While Amazon CloudWatch provides CPU, network and disk usage metrics for Amazon EC2 instances, it doesn't provide memory usage metrics by default. Commander provides the ability to monitor memory usage through the use of custom CloudWatch scripts. When memory usage metrics are enabled for an instance:
Commander also detects and uses memory metrics for EC2 instances deployed in the AWS console.
This topic explains how to enable memory usage monitoring for new Amazon EC2 Linux instances deployed by Commander. See also Monitor Memory Metrics for EC2 Windows Instances.
Commander supports memory metrics for the following Linux distributions:
- Amazon Linux 2014.09.2
- Red Hat Enterprise Linux 6.6
- Ubuntu Server 14.04
- SUSE Linux Enterprise Server 12
By default, Open SUSE Linux Enterprise Server 12 SP1 is supported. To support another version, you can edit the script as explained below.
When you enable memory usage monitoring for a new Linux VM, during provisioning, Commander runs a script as AWS user data. The script is added to any other user data configured for the new VM.
The script downloads and installs prerequisites (Perl modules) using yum, apt_get or zypper, depending on the Linux distribution. The script then downloads CloudWatch Monitoring scripts from AWS and sets up a Cron job to send VM memory usage statistics to AWS every five minutes.
The two AWS memory metrics and their Commander equivalents are:
See Monitoring Memory and Disk Metrics for Amazon EC2 Linux Instances in the AWS documentation for detailed information on the memory monitoring scripts.
The script which is run by Commander as user data during provisioning is stored in the following location on the Commander server:
To enable memory usage monitoring for new VMs, the following conditions must be met:
- Memory usage monitoring must be enabled. See Enable memory usage monitoring below.
- The deployed VM must have credentials that allow reading and writing CloudWatch data. See Assign credentials with CloudWatch permissions below.
- The deployed VM must have internet access, so that the required scripts can be downloaded.
To configure memory usage monitoring, enable the option Monitor Memory Usage for the service catalog entry. You can find this option on the Infrastructure tab of the Component Blueprint page, as shown below.
For more information, see Monitor Memory Usage(VM templates only).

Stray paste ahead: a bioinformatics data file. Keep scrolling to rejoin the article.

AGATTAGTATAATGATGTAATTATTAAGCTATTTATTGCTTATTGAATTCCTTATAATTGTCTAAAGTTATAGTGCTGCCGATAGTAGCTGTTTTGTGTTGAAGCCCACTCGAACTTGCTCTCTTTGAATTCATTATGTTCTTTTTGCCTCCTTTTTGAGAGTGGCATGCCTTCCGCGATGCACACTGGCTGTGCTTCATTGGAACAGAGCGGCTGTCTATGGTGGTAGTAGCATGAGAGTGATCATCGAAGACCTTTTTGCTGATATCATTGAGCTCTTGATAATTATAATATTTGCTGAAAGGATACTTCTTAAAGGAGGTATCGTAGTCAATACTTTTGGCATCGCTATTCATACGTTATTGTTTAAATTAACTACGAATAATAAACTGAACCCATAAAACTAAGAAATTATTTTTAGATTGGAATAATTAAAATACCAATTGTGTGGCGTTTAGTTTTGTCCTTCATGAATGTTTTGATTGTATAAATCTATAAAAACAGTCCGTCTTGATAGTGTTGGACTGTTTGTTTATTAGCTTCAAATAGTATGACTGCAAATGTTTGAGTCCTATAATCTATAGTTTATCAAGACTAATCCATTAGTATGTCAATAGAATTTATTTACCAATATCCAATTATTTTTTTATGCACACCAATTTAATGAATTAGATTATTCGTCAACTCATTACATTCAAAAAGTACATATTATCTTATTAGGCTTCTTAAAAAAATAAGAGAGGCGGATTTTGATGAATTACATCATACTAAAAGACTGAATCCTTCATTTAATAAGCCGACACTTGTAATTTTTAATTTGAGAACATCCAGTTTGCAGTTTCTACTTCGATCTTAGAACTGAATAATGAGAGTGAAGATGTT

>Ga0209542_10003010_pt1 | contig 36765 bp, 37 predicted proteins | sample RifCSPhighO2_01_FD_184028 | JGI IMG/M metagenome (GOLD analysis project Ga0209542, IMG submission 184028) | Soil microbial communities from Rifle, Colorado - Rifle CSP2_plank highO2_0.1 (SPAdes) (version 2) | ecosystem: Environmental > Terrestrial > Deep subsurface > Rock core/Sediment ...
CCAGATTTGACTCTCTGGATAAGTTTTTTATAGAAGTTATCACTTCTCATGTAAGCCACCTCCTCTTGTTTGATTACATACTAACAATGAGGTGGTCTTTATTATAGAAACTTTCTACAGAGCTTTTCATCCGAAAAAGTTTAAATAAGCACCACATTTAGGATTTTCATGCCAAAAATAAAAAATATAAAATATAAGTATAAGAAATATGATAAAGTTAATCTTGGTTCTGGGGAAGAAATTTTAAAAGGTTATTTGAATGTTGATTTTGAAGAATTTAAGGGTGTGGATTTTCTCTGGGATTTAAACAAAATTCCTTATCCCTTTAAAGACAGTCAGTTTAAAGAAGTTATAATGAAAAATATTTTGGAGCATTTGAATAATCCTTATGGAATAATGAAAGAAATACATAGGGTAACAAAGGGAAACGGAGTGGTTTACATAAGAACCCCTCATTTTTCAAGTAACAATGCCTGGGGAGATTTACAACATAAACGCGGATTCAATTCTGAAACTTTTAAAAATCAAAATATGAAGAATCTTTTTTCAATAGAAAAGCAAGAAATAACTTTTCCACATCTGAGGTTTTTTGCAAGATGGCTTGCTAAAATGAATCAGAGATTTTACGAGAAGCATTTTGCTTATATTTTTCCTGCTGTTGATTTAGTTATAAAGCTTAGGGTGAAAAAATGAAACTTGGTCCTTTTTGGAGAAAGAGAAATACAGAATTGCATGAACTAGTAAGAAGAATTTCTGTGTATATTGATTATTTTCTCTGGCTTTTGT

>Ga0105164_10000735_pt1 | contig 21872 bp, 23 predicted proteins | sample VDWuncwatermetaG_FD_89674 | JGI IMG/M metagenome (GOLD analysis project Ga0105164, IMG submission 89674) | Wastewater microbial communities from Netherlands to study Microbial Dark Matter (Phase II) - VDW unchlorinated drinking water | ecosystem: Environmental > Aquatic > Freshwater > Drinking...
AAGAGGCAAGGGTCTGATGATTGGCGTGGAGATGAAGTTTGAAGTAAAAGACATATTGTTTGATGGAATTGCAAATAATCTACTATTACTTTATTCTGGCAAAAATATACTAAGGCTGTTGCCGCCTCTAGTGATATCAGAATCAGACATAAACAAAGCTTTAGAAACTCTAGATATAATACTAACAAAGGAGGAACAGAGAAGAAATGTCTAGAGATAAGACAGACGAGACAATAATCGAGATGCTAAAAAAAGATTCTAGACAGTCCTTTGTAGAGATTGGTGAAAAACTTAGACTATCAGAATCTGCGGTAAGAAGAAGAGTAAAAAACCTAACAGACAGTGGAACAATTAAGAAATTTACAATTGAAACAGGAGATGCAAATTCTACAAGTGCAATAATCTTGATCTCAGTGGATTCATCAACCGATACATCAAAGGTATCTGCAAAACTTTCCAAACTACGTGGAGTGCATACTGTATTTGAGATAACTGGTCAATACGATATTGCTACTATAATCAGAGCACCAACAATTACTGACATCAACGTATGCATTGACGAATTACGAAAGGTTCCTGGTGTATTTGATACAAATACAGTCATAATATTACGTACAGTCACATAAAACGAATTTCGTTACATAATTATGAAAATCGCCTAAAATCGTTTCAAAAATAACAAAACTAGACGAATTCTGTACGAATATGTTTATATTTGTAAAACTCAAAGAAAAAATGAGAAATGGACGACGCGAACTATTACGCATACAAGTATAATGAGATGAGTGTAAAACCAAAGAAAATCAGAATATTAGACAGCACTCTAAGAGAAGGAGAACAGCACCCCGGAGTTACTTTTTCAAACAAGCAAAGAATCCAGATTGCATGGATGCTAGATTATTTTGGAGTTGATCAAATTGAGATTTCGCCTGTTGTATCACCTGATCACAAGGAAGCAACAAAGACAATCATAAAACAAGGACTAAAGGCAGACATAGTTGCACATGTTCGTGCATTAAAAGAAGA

- You can also enable memory usage monitoring during manual deployment.
- If you're using your own custom script to enable memory usage monitoring, you must disable memory usage monitoring in the service catalog blueprint.
The deployed VM must have credentials that allow reading and writing CloudWatch data.
Assigning an IAM role is the recommended method, to avoid the need for placing plain-text credentials in a script.
There are two ways to assign an IAM role during the Commander provisioning process:
- Assign the IAM role to the service catalog blueprint (see the image in the section above). See Add AWS Services to the Catalog for more information.
- Assign the IAM role to the deployment destination. This option makes sense if you deploy the same template (AMI) to multiple deployment destinations, or if you have a large number of catalog entries. You can find the IAM Role option on the Resources & Security page of the Automated Deployment Placement wizard, as shown below.
Important: Commander does not validate IAM role names, so ensure that role names entered in Commander match those in AWS. IAM role names are not case-sensitive.
See Configure Automated Deployment for Approved Service Requests for more information.
If an IAM role is configured in both the deployment destination and the blueprint, the blueprint takes precedence.
Provisioning won't fail if you don't assign an IAM role through one of these methods, because it's possible to assign credentials through a script.
To verify script execution and view script output, you can view the output log in the following location on the deployed VM:
Or, you can access the system log from the AWS console. Right-click the instance and choose VM Actions > Instance Settings > Get System Log.
Note for RedHat Linux: The cloud init log on RedHat isn't retrieved by the system log. Instead, you can find it in the following location on the deployed VM:
By default, Open SUSE Linux Enterprise Server 12 SP1 is supported. To support another version, you can edit the script as explained here.
- Open the following file for editing on the Commander server:
- Locate the following line in the file:
- Replace the repository URL in this line with the appropriate URL for the required version of SUSE.